Acting “without” Scotland, Scots acquired a hyper-individualistic approach to their imperialism; in parts, Pittock’s characterisation of it here sounds practically neoliberal. Having for so long grown accustomed to operating outside the strictures of their state, Scottish imperialists were apparently not much interested in politically altering the societies they encountered. A “vibrant” global economy was the goal: as the 18th-century Scottish historian William Robertson advised, England and other European countries would be doing themselves a favour if they were to “content themselves with trade and not seek to transform” the people and cultures they colonised. Of course, this was precisely the sort of haughty moralising that masked a different kind of imperial domination. Scots did not seek out new markets to level or integrate with the British Empire’s conquered people; rather they wished squarely to benefit themselves, and other Scots. (Robertson was not alive to pass comment on whether the dubious practices of Jardine Matheson—the Scottish company that played a foundational role in the calamitous Chinese opium trade—were not every bit as political and transformative as they were economic in character.)
Another irony of Walpole’s “Scots without Scotland” was that the old tried-and-tested Scottish networks rooted in family ties and personal connections came up top trumps anyway. It was plain for all to see: in 1873, Anthony Trollope moaned that “in the colonies those who make money are generally Scotchmen.” In the Caribbean, enslaved people had begun calling a type of shellfish “Scotsmen” due to “the habit of these creatures in clinging one to the other.”
From today’s perspective, such blatant nepotism might read like potent material with which to build an independence movement—indeed, the sentiment that Scotland was “little more than nominally consider’d” by Westminster was as apparent then as it is felt to be now. But unlike the Jacobite cause, these later campaigns for restoring Scotland’s sovereignty enjoyed little support among the country’s otherwise patriotic nobility and mercantile classes: the economic treasures of empire were simply too good. In that respect, Walpole’s policy was a runaway success. It would not be until the abutting post-industrial, postwar and postcolonial eras of the late 19th and early 20th centuries—each acutely traumatic for Scotland—that the cracks in this quid pro quo for “domestic quiescence” would begin to show.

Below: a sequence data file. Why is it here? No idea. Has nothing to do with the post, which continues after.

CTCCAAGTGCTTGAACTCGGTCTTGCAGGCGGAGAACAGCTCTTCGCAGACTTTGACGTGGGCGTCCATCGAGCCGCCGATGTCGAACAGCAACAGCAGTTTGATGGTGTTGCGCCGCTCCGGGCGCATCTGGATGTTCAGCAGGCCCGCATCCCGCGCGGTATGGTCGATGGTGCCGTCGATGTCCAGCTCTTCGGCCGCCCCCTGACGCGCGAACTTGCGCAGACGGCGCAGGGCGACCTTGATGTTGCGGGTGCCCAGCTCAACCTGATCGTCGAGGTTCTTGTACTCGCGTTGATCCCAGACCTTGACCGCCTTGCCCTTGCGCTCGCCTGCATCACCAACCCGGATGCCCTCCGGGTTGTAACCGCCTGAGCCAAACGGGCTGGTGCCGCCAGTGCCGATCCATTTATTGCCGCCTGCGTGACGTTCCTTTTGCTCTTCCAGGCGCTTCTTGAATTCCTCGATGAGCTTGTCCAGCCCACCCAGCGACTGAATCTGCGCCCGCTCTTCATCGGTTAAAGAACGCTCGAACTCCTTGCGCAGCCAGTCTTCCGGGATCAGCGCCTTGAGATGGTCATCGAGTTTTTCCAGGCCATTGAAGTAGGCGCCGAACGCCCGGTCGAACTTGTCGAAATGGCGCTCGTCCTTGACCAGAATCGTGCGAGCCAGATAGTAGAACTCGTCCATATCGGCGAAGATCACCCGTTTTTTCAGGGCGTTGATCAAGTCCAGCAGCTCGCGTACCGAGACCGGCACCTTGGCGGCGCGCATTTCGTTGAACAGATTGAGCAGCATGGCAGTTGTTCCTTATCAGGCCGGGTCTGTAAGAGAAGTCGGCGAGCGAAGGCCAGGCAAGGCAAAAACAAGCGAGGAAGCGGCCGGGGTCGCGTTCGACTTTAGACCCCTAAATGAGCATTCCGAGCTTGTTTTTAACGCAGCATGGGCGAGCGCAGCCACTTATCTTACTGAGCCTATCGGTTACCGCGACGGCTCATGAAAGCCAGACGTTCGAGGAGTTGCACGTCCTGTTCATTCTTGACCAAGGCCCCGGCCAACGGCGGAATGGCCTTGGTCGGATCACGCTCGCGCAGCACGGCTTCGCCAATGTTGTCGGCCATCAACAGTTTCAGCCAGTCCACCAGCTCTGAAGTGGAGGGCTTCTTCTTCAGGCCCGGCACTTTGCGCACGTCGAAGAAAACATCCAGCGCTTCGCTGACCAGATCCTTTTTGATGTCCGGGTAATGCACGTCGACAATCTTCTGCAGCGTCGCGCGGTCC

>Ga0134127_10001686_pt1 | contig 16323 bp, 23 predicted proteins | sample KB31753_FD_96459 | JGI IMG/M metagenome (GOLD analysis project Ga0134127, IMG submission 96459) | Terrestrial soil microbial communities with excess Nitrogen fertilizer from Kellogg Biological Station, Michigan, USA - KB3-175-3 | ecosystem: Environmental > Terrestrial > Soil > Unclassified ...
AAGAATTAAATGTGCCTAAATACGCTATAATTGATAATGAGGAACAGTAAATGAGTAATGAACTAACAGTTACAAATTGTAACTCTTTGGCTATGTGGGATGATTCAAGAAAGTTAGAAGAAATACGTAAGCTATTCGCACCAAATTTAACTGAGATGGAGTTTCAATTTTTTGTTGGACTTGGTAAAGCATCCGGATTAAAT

Before the Second World War, the UK had never existed as an entity without an empire. As decolonisation coincided with a Labour government’s centralising postwar consensus, what was once an exercise in empire building became one of state building. Britain needed to be a seamless whole rather than a composite of parts, if it was to shore up what was left of its former splendour. The war dead were now recorded as “British” as opposed to “British Empire,” as they had been in the First World War. More tellingly, the Beveridge report of 1942 was the first time that Scotland was referred to as a “region” instead of a country in official government documents.
The effects of this “regionalisation” on Scotland were profound. Although initially keeping pace with the UK’s rate of growth after 1945, Scotland’s GDP was on a decisively downward trajectory by the 1960s; almost all of Scotland’s 200 trade unions had disappeared by then, too, followed by its stock exchanges in 1971. Industries and businesses based or founded in Scotland, once touted by Unionists as evidence of enduring local control and dynamism within the country’s economy, began moving southwards. Emigration accelerated, with well over half a million Scots leaving the country between 1951 and 1971; the population of Glasgow alone dropped by 25 per cent. What had started out as an arrangement of economic convenience centuries earlier had begun to turn inconvenient. Worse than that, it had gained a political and transformative dimension that Scottish intellectuals like Robertson would have considered a little gauche.
It is in response to this thoroughly modern idea of Britain, forever united and “standing alone”—itself the impetus behind Brexit—that today’s Scottish independence movement has arisen. Given Scotland’s history as it is told here—as Europe’s oldest nation with a strong tradition of looking beyond its national boundaries—that seems hardly surprising. But Pittock cautions that Scotland has not been entirely immune to the UK’s insular turn. Too often Scottish independence has been advocated from a position that sees Scotland as the UK’s “moral conscience,” which says more about the current dysfunction in the UK than it does the aspirations of a new state.
Likewise, a return to a time of “keeping yer ane fish guts for yer ane sea-maws” will not get humanity anywhere in the fight against climate change and a whole plethora of other crises that extend beyond the abilities and leverage of any one nation state. But given their actions of the past 350 years, Scots know fine well that states are but one part of what constitutes true sovereignty and autonomy. With or without a Scottish passport, they will continue to do what they’ve always done, improvising and muddling through with the tools and opportunities they have to hand. And maybe, in that sense, they’re much more like the English than they think.